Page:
But what was Ahmadinejad’s goal with this political hoopla? A look at his history in politics shows that he is a man who obtains significance by attacking bigger and more powerful political figures. For example, during the second administration (1993-97) of President Ali Akbar Hashemi Rafsanjani, Ahmadinejad served as one of Rafsanjani’s governors. He even appeared on the same electoral list as Rafsanjani in the February 2000 parliamentary elections. However, over time Ahmadinejad realized that to succeed, he needed to attack Rafsanjani. Thus, in the 2005 and especially 2009 presidential elections, he tried to achieve this goal by targeting Rafsanjani and his children. By making accusations of nepotism and corruption during the presidential debates in 2009, Ahmadinejad portrayed himself as an innocent yet courageous individual who was able to challenge Rafsanjani for the first time.

This approach gained him considerable admiration, especially among the lower classes of Iranian society. At the same time, he tried to instill a belief in society that his presence on the political stage had created fear in the established centers of power and wealth.

After Rafsanjani died in January of this year, Ahmadinejad turned his focus to the Larijanis and tried to use the same strategy. Thus, it did not come as a surprise when on Nov. 15, during a speech at the Shah Abdol-Azim shrine, Ahmadinejad said, “We are against the Larijani family. ... We don’t want the country to fall into their hands. ... [They] pressure people and bow to foreigners.”

Ahmadinejad’s emphasis on the Larijani family and not just the judiciary chief or the parliament speaker stems from his old strategy of attempting to target a specific political family and holding it responsible for the ills of society. It seems that for now Ahmadinejad has no intentions of leaving this path, perhaps realizing that it is likely his only ticket to renewed political relevance. As such, the former president is continuing to portray himself as a victim who, along with the public, plans to fight against the established and powerful families in Iranian politics.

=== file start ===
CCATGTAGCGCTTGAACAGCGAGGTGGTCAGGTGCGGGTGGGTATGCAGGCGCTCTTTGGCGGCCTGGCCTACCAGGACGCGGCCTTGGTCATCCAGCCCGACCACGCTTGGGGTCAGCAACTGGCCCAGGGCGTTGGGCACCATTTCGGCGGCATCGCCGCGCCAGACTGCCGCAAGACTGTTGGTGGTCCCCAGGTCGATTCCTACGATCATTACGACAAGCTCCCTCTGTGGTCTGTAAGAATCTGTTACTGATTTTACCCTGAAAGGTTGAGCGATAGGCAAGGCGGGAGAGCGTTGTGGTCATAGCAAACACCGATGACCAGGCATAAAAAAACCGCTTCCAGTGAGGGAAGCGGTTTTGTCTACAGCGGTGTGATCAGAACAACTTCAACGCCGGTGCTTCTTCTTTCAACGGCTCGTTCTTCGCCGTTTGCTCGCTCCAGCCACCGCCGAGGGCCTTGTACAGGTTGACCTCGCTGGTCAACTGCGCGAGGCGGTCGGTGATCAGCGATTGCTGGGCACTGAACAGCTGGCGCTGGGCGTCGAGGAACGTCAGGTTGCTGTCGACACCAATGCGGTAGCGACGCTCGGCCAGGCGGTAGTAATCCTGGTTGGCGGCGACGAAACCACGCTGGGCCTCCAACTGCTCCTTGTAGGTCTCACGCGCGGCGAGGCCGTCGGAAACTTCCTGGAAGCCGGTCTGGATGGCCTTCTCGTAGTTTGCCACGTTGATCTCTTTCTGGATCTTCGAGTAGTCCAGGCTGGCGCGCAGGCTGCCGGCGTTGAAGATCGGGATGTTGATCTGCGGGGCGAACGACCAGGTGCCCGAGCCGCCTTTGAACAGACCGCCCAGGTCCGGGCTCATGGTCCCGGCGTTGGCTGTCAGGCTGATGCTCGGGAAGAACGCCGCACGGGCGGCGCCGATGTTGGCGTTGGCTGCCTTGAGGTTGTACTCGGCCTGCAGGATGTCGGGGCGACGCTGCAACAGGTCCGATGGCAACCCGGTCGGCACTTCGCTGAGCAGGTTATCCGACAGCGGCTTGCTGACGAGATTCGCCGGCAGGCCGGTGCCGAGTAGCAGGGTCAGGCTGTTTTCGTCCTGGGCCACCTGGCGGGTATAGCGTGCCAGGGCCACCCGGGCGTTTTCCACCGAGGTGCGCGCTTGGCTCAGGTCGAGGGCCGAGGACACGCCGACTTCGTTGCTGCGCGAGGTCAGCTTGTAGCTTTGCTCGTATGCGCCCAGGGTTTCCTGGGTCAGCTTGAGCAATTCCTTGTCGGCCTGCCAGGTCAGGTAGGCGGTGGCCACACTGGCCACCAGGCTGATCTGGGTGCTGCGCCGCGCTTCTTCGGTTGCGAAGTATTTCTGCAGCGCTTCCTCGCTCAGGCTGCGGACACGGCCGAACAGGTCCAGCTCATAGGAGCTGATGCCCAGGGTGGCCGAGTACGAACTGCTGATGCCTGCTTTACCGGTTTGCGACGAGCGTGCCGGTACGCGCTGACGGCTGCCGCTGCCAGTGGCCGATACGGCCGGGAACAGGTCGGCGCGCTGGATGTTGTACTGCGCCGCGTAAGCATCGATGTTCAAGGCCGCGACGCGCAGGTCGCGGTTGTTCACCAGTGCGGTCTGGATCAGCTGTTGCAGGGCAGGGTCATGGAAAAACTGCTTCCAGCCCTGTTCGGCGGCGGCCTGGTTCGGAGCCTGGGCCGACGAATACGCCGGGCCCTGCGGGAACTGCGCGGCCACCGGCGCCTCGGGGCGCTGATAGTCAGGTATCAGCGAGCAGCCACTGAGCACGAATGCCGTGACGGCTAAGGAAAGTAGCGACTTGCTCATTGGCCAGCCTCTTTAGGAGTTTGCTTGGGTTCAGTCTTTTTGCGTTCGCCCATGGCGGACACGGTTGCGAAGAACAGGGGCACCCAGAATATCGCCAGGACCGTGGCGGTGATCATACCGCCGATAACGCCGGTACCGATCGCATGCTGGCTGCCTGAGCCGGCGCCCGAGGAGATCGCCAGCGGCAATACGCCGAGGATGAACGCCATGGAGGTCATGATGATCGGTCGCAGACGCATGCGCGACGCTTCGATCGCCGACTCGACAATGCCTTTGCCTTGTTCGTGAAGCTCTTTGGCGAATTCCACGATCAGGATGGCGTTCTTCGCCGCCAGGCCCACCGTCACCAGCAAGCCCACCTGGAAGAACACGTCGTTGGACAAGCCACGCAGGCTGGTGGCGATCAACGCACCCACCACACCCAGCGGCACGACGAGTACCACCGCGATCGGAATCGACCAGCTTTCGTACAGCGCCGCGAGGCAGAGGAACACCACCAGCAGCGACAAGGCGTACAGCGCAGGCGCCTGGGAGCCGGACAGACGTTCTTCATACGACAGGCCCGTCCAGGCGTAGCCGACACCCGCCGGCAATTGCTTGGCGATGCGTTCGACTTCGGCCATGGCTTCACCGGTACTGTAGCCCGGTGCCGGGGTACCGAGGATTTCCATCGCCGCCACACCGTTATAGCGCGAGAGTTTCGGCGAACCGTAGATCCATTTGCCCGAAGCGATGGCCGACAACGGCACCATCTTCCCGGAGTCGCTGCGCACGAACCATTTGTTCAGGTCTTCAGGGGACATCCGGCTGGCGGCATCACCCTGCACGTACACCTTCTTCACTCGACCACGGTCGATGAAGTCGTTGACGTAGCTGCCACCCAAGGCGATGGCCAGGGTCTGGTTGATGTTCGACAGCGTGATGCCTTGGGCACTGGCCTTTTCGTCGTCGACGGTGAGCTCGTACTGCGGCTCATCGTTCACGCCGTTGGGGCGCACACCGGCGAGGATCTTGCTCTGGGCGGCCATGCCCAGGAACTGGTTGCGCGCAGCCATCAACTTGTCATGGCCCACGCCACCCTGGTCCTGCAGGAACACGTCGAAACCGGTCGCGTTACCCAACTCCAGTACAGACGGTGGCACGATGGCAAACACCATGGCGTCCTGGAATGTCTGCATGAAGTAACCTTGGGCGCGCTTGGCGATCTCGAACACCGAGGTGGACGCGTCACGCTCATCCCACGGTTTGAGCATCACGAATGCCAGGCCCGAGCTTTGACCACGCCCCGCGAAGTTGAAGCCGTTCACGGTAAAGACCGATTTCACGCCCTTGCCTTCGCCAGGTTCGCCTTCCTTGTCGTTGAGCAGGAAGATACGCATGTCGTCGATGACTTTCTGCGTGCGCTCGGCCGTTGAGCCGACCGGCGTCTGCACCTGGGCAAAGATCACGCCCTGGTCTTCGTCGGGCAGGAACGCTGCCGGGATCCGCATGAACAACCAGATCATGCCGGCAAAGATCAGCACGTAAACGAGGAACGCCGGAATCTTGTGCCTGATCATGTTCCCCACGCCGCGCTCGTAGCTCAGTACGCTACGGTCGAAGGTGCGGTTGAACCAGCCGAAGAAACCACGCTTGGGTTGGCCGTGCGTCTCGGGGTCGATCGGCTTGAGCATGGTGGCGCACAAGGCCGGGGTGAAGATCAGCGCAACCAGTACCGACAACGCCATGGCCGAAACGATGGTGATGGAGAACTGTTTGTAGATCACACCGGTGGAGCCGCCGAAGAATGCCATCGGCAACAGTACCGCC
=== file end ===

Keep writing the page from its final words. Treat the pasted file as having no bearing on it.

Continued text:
Indeed, in another video posted on Dolat-e Bahar on Nov. 23, Ahmadinejad intensified his attacks on the Larijanis. He also accused the judiciary of injustice, claiming it was pressuring him and his allies due to personal animosities.

This is while Baghaei himself had earlier accepted that in the final days of Ahmadinejad’s second administration, on Aug. 3, 2013, he had withdrawn some $4.8 million from government funds to assist Ahmadinejad’s project to establish a university. It should be noted that this sum was later returned to the treasury upon being pursued by the government of President Hassan Rouhani.

Corruption allegations against Ahmadinejad’s allies continue to grow, with more revelations of wrongdoing dating to Ahmadinejad's eight years as president being released. But as always, the former president continues to play offense, throwing the ball into his rivals’ court.

In his latest endeavor, Ahmadinejad on Nov. 28 wrote an open letter to Supreme Leader Ayatollah Ali Khamenei in which Ahmadinejad criticized Rouhani and his government. Ahmadinejad also argued that Iranian society was not in a favorable situation and that ordinary citizens had expressed their dissatisfaction following face-to-face meetings with Rouhani, adding that people had lost faith in the judiciary.

Ultimately, Ahmadinejad’s political maneuvers should come as no surprise. To him, the game is the same. Only the players have changed. The Rafsanjanis of yesterday have simply turned into the Larijanis.